Learn to code in Python and analyse real, open data
This hands-on course will teach you how to write your own computer programs, one line of code at a time. You’ll learn how to access open data, clean it and analyse it, and produce visualisations. You will also learn how to write up and share your analyses, privately or publicly.
You will install free software to learn to code in Python, a widely used programming language. You will write up analyses and do coding exercises using the popular Jupyter Notebook platform. And you will look at real data from the World Health Organisation, the World Bank and other organisations.
The course does not assume prior experience in programming or data analysis. Basic familiarity with a spreadsheet application will be an advantage.
The course does not require any knowledge of statistics, but you need to have basic numeracy skills, like writing arithmetic expressions, using percentages and understanding scientific notation. If you wish to brush up on your numeracy skills, we recommend the FutureLearn course Basic Science: Understanding Numbers from The Open University.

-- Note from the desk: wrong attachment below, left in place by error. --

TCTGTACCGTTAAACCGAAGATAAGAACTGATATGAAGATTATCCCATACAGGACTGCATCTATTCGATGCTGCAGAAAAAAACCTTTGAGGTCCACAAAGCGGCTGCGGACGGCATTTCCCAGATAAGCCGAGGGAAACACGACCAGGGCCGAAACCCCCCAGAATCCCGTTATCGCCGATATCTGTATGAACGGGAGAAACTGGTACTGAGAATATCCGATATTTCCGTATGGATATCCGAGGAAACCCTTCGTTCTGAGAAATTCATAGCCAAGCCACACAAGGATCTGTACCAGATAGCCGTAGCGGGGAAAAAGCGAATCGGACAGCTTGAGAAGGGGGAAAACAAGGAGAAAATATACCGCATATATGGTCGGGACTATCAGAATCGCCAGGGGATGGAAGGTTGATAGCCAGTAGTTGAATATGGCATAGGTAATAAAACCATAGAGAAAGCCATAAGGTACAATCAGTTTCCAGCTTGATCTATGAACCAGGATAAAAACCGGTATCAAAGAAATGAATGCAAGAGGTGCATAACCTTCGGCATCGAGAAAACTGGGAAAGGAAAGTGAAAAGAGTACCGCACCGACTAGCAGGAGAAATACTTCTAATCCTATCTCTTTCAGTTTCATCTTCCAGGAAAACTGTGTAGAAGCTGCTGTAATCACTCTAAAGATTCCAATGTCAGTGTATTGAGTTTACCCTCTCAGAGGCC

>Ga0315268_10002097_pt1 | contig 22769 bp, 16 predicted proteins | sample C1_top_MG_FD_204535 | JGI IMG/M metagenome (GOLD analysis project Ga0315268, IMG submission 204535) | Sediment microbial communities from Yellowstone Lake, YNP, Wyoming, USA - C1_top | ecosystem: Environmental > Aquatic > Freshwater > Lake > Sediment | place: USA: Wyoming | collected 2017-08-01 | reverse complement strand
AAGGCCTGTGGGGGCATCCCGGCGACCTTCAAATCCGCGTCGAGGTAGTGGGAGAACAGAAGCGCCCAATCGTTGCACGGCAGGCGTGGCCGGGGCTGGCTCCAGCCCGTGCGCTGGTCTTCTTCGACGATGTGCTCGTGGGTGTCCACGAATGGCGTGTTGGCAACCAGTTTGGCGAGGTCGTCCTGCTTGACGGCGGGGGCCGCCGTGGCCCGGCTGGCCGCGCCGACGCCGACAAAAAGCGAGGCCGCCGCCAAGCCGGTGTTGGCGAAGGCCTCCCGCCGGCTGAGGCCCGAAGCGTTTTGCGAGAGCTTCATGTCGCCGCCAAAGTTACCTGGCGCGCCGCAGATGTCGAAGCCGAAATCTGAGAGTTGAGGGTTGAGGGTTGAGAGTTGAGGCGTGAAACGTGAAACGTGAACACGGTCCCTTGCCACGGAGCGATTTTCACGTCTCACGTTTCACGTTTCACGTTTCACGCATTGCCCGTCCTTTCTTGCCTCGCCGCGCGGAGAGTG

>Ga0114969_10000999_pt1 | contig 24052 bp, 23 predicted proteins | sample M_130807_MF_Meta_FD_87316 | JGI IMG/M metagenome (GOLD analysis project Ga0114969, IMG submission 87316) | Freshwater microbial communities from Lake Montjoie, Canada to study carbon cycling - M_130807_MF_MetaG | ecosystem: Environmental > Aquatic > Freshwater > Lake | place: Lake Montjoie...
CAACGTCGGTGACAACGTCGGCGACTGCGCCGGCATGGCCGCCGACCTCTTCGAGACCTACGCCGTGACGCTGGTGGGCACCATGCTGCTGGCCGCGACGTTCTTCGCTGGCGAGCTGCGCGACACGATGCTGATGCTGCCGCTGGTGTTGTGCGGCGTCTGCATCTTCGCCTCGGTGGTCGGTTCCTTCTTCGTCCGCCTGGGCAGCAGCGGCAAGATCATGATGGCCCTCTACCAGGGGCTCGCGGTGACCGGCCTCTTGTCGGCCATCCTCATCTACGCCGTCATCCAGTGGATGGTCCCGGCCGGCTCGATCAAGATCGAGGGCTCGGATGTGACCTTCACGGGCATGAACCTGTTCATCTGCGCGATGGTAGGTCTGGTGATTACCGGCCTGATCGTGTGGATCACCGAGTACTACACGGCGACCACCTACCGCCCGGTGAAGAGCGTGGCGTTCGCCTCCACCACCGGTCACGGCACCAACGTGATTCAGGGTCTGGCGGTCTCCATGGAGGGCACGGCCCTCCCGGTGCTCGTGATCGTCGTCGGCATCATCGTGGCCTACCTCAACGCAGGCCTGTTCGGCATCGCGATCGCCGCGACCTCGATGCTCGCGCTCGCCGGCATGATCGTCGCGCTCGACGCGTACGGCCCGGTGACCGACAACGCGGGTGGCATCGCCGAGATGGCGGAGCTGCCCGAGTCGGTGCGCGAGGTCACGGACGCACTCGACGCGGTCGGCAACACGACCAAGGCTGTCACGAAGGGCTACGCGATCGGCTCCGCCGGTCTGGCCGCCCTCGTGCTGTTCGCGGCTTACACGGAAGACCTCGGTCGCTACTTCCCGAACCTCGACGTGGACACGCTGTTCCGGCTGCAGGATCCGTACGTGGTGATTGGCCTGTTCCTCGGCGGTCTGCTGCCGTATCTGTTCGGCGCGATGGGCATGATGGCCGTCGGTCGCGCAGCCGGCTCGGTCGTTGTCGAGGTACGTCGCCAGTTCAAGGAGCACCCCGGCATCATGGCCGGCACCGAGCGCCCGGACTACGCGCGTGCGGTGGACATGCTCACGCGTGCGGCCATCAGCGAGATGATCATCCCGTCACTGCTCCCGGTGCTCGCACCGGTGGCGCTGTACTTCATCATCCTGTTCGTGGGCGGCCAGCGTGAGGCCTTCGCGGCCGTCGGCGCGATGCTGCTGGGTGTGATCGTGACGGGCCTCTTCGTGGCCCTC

To study this course you will use specialist software. You can use the software online, via a free account on a website, or offline, by downloading and installing a free software package. You will receive instructions about both options via email before the course starts. The online solution requires a good internet connection and has some limitations.
The offline software has no limitations and is the recommended option. However, you will need access to a desktop or laptop computer on which you can install software. The software is free and there are versions available for Windows, Mac and Linux platforms. You will need about 3 GB of free disk space to download and install the software, and to store datasets that will be provided in the course.
Whether you choose the online or offline software option, you will need to be proficient in basic computer tasks, like creating folders, downloading files and copying them to specific folders, etc. In terms of accessibility, you will be asked to use your web browser and to type code.